Purpose Reconsidered: An Alumni Story
My journey with purpose has been fraught with fits and starts and loads of apparently meaningless lulls in between. I was born and raised in Texas and my worldview was highly influenced by the predominantly white southern Baptist church that taught me about Jesus and who He expected me to be. It became my understanding that my purpose in this world consisted of marrying a godly man, having a few children who would also be raised to love Jesus via that same patriarchal, racially-biased lens in which I grew up, speaking quietly, and taking up as little space as possible.
Fast forward to my early 30’s. I’m doing my best to be the good Proverbs 31 Christian woman that I continue to understand Jesus expects me to be. I attend church every Sunday, read my Bible every morning, lead Bible studies, volunteer with high schoolers and college kids at church, honor my parents, love my family, avoid leading people away from God and wait for the blessings of marriage and a family. To my sorrow and shame, I remain single with no kids. This was a conundrum. I was baffled, confused, and feeling at a loss. Was I not trusting God enough? Had I done something to merit God’s disapproval? Was I somehow inherently defective? What is my purpose if not to be a wife and mother?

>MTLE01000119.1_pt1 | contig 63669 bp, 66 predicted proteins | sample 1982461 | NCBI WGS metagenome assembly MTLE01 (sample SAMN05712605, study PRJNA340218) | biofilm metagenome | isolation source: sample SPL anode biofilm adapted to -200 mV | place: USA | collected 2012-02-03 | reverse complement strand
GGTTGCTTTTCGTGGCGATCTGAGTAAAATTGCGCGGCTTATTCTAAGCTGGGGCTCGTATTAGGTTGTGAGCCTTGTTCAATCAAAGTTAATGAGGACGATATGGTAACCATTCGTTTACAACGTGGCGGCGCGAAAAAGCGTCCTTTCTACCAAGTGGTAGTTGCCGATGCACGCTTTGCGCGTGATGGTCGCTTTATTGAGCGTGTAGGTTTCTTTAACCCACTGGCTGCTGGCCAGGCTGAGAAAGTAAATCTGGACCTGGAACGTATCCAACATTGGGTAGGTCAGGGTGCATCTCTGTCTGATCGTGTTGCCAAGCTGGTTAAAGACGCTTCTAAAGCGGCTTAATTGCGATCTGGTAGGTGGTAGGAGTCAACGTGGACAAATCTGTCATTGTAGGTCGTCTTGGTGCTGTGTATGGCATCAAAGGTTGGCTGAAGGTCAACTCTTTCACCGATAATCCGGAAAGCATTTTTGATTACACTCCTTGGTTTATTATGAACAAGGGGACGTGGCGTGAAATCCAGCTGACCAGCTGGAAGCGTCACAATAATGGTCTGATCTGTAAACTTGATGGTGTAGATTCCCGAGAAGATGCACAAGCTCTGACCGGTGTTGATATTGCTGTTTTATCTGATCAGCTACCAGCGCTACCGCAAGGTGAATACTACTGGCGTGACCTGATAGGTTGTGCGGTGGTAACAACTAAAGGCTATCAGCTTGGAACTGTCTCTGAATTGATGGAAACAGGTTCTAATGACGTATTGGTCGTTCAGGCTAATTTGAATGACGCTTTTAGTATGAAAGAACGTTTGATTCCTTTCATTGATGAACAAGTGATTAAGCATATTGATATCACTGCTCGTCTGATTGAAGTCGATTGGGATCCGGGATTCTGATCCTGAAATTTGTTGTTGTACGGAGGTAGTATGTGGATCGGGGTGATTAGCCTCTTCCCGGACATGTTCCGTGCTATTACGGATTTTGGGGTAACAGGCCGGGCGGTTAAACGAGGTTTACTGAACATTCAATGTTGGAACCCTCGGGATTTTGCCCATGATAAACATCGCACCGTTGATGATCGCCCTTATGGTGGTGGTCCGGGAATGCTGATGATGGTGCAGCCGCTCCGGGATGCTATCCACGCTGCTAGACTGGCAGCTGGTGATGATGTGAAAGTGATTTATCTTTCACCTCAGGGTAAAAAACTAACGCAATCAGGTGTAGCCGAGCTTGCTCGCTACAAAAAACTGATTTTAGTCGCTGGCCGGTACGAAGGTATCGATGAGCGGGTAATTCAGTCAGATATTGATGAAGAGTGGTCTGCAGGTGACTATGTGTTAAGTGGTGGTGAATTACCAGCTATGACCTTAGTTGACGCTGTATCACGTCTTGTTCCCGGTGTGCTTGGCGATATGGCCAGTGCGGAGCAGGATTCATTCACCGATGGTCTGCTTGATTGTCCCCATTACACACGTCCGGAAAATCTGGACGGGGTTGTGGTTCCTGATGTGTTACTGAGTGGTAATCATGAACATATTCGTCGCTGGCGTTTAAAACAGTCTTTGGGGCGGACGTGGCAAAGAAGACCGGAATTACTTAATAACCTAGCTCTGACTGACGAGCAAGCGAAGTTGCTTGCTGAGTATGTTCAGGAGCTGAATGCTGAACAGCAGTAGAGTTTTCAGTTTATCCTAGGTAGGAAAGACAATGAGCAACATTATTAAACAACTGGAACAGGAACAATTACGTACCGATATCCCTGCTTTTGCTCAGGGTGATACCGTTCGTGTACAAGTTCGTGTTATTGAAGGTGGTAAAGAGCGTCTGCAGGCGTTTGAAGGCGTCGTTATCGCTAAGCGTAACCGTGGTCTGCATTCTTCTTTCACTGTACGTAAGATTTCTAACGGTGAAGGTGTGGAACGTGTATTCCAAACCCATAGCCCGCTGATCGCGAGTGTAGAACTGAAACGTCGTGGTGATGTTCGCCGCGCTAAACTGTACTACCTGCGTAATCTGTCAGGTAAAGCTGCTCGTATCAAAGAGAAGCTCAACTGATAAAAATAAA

In 2002, when I was 34, I lost my job and wrestled with what to do next. I was disheartened and at a crossroads. Following college graduation, I had taken one job after another where I found no real meaning or purpose, so the job loss was difficult, but also an opportunity to dream bigger about the reason I was alive. Even so, I walked through a period of confusion, fear, and desperation for God to show me what to do. I longed for a clear sign. The one thing that seemed certain during this time was that I would not take another for-profit job similar to those I had worked in previously. I was yearning for a holistic purpose. I was searching for meaning that extended beyond a job or paycheck.
As fate would have it, I stumbled onto The Seattle School of Theology and Psychology, formerly Mars Hill Graduate School. In September 2002, I applied and was accepted to seminary in Seattle, registered for classes, found a place to live over the phone, packed up my apartment, and within six months from losing my job, moved to the Pacific Northwest. At the time I failed to recognize the courage required for this leap of faith. I had never visited this part of the country and yet I was leaving my family and all that I had known to follow my bliss, as Joseph Cambell says in his work on the Hero’s Journey. Little did I know that God was forging a path for me that would allow space for my heart and soul to be cracked open. Through those cracks, I would begin living into purpose and meaning in ways I have never imagined!
After graduating from The Seattle School in 2006 with a Masters in Counseling and Master of Divinity, I returned to Dallas to be near family. You know the saying “you can never go home again”? I learned there is truth to that. I also learned that moving back to Dallas opened the door for me to courageously and wisely re-engage relational, professional, and environmental spaces with a fresh and more integrated perspective. It was not easy, but completely worthwhile.